The (awesome) lecture

1. We sat through a lecture by a vibrant, passionate, and talented master lamp designer.

Some of our lamp sketches

2. We designed our lamps on paper

This surprised some of the students because it was assumed we’d be adhering to one of the lamp designs we had been sent in an email prior, but as it turned out, we had the freedom to design whatever we want. But then, the leaders of the workshop thought we would already have our lamps designed prior to arriving, which further highlights the general skips in communication we were all experiencing.

I had an uninspiring time designing my lamp simply because coming up with a meaningful concept and achievable construct with an unfamiliar material is challenging when you’ve only got an hour or two to crank it out.

Some of the lamps our group designed

3. We made the lamp…kind of.

Us students spent a lot of time waiting, watching and, honestly, doing nothing, sometimes for an entire workday. There were about four artisans, one advisor, and thirteen of us total, which meant that there just weren’t enough people or tools or translators to get everything done at a steady pace. In fact, we were told that we may not get everything done by the time we left the country. Personally, I was frustrated because it felt like I was going through this design process without knowing the next step.

The results of me fiddling with leftover brass scraps

Many of the students were surprised to learn that we weren’t actually going to make the brass lamps ourselves (and some of the instructors were surprised that we were surprised). I think we, as students, were thrown off by the example videos of prior trips we’d been shown that displayed very labor intensive activities on the part of the students. Some students did get to do a few things like cut, saw, and glue, though.

But then, something else that may have thrown off the work process is that the artisans were not expecting the faculty to be designing lamps as well and they had other projects to work on apart from the lamps for our group.

The artisans and some of their work

I also feel I should mention that there was one lamp design that the artisans were uncomfortable creating. This design included a quote from the Quran and, essentially, the object fell into the centuries-long debate over whether holy script should be placed on objects. To oversimplify the issue, on one side are people who believe the ornamentation is a way to honor God while others believe putting sacred text on an object runs the risk of disrespecting God (i.e. if you were to put holy text in a bathroom or on a door mat). Ultimately, the student had to change their lamp design, which was doubly frustrating as the artisans had already cut the metal pieces before realizing they were uncomfortable finishing the lamp. However, this student later received a gift from that master lamp designer I mentioned earlier, a beautiful lamp with holy script carved into it.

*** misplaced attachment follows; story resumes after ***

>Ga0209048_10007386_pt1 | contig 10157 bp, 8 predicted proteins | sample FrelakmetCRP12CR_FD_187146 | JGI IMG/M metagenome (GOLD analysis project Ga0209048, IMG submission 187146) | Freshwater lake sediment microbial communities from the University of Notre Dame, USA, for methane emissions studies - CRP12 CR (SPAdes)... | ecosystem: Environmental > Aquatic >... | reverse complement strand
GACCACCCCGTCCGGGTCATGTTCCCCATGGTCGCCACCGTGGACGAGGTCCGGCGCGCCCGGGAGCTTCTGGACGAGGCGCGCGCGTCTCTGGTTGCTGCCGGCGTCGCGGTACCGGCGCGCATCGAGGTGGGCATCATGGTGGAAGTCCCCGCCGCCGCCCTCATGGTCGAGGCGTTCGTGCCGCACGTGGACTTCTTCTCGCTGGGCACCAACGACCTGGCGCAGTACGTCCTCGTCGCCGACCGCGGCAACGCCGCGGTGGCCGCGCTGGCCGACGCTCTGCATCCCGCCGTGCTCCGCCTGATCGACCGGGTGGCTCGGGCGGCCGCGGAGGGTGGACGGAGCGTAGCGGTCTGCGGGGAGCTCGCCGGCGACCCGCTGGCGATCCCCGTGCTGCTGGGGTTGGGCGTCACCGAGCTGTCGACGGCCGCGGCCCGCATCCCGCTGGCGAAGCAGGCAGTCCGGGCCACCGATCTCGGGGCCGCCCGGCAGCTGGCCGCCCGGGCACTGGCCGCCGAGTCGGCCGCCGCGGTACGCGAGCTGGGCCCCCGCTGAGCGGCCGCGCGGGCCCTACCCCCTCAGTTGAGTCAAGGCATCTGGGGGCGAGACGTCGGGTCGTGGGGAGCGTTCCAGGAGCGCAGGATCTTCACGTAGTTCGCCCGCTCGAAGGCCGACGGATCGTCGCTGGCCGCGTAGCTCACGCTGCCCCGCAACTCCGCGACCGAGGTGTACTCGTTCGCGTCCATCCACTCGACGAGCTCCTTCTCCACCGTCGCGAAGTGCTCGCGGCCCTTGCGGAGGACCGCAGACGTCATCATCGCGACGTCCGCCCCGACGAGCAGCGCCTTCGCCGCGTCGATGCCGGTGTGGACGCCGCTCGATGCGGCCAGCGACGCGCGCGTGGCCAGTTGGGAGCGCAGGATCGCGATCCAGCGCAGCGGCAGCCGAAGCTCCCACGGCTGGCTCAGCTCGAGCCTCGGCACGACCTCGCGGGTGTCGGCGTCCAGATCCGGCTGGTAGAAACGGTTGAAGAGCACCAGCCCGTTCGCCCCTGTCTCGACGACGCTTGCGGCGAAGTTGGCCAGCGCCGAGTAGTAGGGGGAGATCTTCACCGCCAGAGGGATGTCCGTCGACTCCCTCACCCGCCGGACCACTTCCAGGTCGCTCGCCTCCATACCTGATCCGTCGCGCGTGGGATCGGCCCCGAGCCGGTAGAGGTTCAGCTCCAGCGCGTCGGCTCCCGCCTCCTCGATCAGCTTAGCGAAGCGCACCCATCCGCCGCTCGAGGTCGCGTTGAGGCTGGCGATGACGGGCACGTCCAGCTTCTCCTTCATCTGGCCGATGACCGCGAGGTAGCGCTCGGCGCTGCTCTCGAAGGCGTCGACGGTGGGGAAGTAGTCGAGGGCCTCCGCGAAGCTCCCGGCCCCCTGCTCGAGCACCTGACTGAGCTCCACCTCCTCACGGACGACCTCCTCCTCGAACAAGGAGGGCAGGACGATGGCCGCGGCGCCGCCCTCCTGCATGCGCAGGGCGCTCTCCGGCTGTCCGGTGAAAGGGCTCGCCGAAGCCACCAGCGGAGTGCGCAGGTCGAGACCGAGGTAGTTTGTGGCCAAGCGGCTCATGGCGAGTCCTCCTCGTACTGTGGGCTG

The process of creating my lamp

I essentially designed a wall sconce, a thing that I had forever been calling a “wall scone” up until this point. I appreciate the lamp I designed because it is unique, but a part of me does wish I had designed something different, something more meaningful to me as both a designer and a person. This is not to say that I dislike my lamp, though; I think it’s cool and had plans to install lights on it over the summer, but alas, Corona had different plans. Ultimately, all our lamps got created – and some even got wired – though some designs had to be tweaked to make it more feasible and at least one had to be shipped to its designer after we left.

The master artisan’s showroom

4. We visited the showroom of the master lamp craftsman

At the end of the workshop, we all visited the showroom of the lamp artisan who had given us the lecture earlier that week. The work on display was gorgeous, but dang it, I can’t remember the man’s name! Our itinerary he is just referred to as “craftsman.” However, he has designed and created some phenomenal work and he is known around the country, if not the world. The craftsman also looked at some of the lamps we designed and praised us for the work that had been done. We also received handmade journals as gifts from the leaders of the workshop.

The handmade journal we all received

Alright, I know I have pointed out a few things that make the workshop experience sound kind of meh, but believe me when I say it was a wonderful experience that I am so grateful to have had. Keep in mind that this trip was put together at the last minute compared to the planning that had gone into the original Richmond trip. Because of this, I can forgive the stumbles in communication and planning, especially because it would have been so easy for the program to just cancel the trip entirely or take the L and say “too bad, so sad” to the students unable to attend the original trip. The MFA program really gets a gold star for pulling this trip off with only a few hiccups.